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Maker of Medical Device that Started a Superbug Outbreak Started Selling the Devices Without FDA Clearance

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Superbug Outbreak Device sold the w/o FDA Clearance

Superbug Outbreak Device sold the w/o FDA Clearance

The manufacturer of the endoscope that infected seven people at Ronald Regan UCLA Medical Center with a deadly superbug outbreak never obtained permission from the U.S. Food and Drug Administration (FDA) to sell the device.

CNN reported that it learned that Olympus never received FDA clearance before it began selling its TJF-Q180V duodenoscope in 2010, and the agency didn’t realize it until late 2013 or early 2014.

“Can you imagine a prescription drug getting out on the market that didn’t go through the approval process?” asked Dr. Steven Nissen, the chief of cardiovascular medicine at the Cleveland Clinic, who’s testified to Congress about device safety problems. “Devices need to be regulated more vigorously. This is really disturbing.”

Olympus said in a statement viewed by CNN that the company didn’t think it needed to be cleared by the agency to sell its duodenoscope, but now at the request of the FDA, it has applied for that permission. The application is still pending.

Seven patients treated at Ronald Regan UCLA Medical Center contracted the deadly superbug CRE, or carbapenem-resistant Enterobacteriaceae, from October to January, after undergoing routine endoscopic treatments, hospital officials say. Two of those patients died. Two of the scopes used in the procedures are being blamed for the outbreak. Hospital officials believe the devices harbored the deadly bacteria even after they were disinfected according to Olympus’ specific instructions, according to CNN.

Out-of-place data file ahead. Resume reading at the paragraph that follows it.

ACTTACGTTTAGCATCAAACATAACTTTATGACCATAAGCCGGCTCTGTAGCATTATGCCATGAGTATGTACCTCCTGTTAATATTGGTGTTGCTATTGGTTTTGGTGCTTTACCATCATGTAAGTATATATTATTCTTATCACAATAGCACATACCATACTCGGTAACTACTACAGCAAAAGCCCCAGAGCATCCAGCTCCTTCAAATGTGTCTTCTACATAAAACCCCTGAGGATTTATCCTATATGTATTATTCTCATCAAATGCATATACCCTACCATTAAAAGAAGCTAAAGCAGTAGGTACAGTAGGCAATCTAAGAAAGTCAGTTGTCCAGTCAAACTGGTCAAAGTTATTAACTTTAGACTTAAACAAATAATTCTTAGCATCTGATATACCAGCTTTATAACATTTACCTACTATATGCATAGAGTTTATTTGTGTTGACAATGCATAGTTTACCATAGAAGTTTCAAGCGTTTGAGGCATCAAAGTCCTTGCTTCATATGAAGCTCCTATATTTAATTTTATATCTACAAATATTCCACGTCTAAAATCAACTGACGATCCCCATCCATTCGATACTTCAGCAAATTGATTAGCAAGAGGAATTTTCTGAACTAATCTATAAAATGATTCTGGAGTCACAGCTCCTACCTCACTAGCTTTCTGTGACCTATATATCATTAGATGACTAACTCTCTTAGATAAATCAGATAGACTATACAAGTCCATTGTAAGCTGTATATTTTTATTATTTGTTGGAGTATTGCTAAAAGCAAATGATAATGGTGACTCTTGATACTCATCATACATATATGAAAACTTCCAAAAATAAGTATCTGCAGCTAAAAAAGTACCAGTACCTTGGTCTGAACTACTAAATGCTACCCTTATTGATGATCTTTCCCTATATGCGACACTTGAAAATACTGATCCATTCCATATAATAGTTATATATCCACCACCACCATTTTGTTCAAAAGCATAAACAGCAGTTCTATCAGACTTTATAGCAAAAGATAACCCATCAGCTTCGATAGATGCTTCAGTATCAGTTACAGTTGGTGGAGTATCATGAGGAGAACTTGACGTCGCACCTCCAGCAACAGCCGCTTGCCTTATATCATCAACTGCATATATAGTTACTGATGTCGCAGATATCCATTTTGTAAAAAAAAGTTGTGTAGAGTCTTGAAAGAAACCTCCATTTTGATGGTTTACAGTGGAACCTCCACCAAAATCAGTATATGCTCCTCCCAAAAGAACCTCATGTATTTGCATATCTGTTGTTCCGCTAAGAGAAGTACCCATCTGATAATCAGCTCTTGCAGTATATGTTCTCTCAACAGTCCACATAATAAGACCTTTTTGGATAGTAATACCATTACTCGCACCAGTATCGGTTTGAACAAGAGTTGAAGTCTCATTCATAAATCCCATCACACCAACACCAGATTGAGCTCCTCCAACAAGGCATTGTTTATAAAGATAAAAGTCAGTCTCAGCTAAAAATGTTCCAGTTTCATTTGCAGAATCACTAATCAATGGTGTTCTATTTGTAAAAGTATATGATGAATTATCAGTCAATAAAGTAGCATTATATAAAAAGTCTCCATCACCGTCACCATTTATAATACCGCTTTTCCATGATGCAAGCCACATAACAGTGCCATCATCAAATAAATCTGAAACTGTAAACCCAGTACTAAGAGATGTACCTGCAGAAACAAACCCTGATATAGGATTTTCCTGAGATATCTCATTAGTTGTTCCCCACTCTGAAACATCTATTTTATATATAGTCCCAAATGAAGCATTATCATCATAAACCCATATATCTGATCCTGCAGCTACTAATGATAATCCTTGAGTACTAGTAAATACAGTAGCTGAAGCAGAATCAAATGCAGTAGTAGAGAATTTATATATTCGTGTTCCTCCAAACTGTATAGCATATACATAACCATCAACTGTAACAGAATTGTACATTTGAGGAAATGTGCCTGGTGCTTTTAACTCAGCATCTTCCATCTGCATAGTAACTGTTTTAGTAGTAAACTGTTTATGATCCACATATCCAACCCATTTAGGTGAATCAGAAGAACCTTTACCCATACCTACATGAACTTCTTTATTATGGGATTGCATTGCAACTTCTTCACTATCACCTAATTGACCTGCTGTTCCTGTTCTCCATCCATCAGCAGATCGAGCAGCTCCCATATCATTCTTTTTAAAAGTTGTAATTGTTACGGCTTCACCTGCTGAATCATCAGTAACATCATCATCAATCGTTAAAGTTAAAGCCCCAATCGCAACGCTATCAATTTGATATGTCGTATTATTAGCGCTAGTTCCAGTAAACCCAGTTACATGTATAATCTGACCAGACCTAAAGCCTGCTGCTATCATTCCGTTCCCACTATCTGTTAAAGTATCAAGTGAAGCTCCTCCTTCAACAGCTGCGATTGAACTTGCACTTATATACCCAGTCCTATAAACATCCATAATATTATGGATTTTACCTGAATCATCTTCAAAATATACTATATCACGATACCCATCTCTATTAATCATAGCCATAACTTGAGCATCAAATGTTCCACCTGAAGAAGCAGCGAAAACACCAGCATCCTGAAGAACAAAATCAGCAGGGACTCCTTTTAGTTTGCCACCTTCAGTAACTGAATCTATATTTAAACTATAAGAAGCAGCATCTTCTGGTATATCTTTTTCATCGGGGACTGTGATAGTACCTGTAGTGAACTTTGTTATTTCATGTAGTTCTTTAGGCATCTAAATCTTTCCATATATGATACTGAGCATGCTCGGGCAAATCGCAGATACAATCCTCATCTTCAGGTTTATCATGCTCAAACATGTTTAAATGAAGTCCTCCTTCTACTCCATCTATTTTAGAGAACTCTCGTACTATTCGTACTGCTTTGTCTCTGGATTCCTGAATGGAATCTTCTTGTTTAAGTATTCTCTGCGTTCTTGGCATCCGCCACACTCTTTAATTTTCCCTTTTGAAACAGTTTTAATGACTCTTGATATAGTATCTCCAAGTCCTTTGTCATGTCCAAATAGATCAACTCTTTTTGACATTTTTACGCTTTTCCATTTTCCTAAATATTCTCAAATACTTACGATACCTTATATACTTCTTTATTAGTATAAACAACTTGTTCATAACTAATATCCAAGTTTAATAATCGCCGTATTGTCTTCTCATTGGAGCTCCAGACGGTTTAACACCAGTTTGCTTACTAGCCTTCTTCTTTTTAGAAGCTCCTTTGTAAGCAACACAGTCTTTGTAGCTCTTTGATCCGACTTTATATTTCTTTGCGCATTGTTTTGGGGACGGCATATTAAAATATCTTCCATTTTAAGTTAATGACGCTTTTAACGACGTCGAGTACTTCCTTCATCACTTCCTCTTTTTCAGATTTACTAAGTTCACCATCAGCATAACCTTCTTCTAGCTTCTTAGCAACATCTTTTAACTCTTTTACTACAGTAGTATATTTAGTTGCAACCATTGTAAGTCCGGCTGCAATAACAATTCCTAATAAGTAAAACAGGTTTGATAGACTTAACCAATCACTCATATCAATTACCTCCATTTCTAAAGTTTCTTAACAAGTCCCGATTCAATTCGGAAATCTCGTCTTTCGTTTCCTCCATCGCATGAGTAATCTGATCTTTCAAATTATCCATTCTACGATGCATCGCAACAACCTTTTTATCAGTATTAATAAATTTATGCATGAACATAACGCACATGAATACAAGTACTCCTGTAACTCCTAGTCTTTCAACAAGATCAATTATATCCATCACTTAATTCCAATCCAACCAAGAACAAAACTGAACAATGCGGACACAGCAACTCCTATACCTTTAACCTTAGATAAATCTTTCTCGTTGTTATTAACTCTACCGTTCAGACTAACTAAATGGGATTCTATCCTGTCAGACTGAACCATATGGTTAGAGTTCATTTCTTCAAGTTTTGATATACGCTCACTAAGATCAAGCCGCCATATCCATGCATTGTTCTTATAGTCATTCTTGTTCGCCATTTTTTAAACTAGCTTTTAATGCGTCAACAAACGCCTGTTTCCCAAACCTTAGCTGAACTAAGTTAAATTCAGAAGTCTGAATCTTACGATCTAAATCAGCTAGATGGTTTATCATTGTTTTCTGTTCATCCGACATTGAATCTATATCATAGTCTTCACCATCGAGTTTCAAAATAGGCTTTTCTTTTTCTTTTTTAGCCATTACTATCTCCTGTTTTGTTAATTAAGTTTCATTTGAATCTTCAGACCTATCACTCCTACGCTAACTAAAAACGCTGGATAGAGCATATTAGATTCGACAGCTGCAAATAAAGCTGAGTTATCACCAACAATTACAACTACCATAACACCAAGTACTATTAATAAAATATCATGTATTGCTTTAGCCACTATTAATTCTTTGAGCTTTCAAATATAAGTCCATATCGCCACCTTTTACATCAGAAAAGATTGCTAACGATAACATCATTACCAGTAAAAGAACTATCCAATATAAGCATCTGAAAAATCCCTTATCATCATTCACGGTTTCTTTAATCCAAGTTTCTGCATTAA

Per FDA rules, the maker of a medical device must seek the agency’s clearance before it starts selling a new model that includes changes that “could significantly affect the safety or effectiveness of the device.” The duodenoscope in question includes a modification to the exact part of the scope that is believed to have harbored the potentially fatal bacteria, CNN reported.

For the new model, Olympus sealed up that part of the device in an apparent attempt at making it more difficult for the device to harbor bacteria, but their efforts failed. The FDA is now asking Olympus and the makers of two other scopes that have been linked to CRE, Pentax and Fujifilm, to submit evidence that the devices can be thoroughly cleaned. The agency told CNN that things aren’t going so well. Twice the companies have submitted data that failed to show that cleaning could get rid of 99.9999% of all microbes on the scope — the FDA’s standard for disinfection.

It’s unclear whether or not the FDA will penalize Olympus for selling the device without its approval. disclaimer: This article: Maker of Medical Device that Started a Superbug Outbreak Started Selling the Devices Without FDA Clearance was posted on Tuesday, March 10th, 2015 at 4:03 pm at and is filed under Medical Device Lawsuits.

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